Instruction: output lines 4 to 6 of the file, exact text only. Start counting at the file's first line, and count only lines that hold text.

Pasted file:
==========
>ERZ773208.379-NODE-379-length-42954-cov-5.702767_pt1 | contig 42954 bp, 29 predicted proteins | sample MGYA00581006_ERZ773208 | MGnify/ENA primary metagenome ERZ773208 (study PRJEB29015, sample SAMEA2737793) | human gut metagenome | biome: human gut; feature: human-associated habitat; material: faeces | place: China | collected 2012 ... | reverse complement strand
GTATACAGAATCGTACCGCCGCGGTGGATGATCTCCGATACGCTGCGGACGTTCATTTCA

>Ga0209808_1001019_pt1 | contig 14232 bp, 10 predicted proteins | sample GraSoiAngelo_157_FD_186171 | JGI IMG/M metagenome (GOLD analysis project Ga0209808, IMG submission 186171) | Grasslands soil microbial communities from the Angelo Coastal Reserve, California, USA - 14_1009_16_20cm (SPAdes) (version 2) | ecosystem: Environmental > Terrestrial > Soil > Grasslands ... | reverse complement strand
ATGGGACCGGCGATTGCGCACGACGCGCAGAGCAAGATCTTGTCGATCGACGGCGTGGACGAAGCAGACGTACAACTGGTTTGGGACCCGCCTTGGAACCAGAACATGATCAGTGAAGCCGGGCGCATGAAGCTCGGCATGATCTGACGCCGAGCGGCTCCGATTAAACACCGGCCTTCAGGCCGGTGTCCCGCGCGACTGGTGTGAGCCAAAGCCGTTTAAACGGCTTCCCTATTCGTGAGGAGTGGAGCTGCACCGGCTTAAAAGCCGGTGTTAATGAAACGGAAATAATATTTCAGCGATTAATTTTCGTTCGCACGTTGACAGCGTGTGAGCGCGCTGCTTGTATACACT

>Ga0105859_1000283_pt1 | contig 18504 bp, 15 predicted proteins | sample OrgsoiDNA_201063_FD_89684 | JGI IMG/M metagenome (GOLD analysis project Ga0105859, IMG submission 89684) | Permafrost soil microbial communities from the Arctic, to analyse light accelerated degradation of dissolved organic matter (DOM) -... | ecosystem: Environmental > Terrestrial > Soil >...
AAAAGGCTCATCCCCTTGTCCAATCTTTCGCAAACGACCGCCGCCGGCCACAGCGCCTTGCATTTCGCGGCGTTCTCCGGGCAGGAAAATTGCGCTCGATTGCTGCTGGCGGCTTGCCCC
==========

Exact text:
ATGGGACCGGCGATTGCGCACGACGCGCAGAGCAAGATCTTGTCGATCGACGGCGTGGACGAAGCAGACGTACAACTGGTTTGGGACCCGCCTTGGAACCAGAACATGATCAGTGAAGCCGGGCGCATGAAGCTCGGCATGATCTGACGCCGAGCGGCTCCGATTAAACACCGGCCTTCAGGCCGGTGTCCCGCGCGACTGGTGTGAGCCAAAGCCGTTTAAACGGCTTCCCTATTCGTGAGGAGTGGAGCTGCACCGGCTTAAAAGCCGGTGTTAATGAAACGGAAATAATATTTCAGCGATTAATTTTCGTTCGCACGTTGACAGCGTGTGAGCGCGCTGCTTGTATACACT

>Ga0105859_1000283_pt1 | contig 18504 bp, 15 predicted proteins | sample OrgsoiDNA_201063_FD_89684 | JGI IMG/M metagenome (GOLD analysis project Ga0105859, IMG submission 89684) | Permafrost soil microbial communities from the Arctic, to analyse light accelerated degradation of dissolved organic matter (DOM) -... | ecosystem: Environmental > Terrestrial > Soil >...
AAAAGGCTCATCCCCTTGTCCAATCTTTCGCAAACGACCGCCGCCGGCCACAGCGCCTTGCATTTCGCGGCGTTCTCCGGGCAGGAAAATTGCGCTCGATTGCTGCTGGCGGCTTGCCCC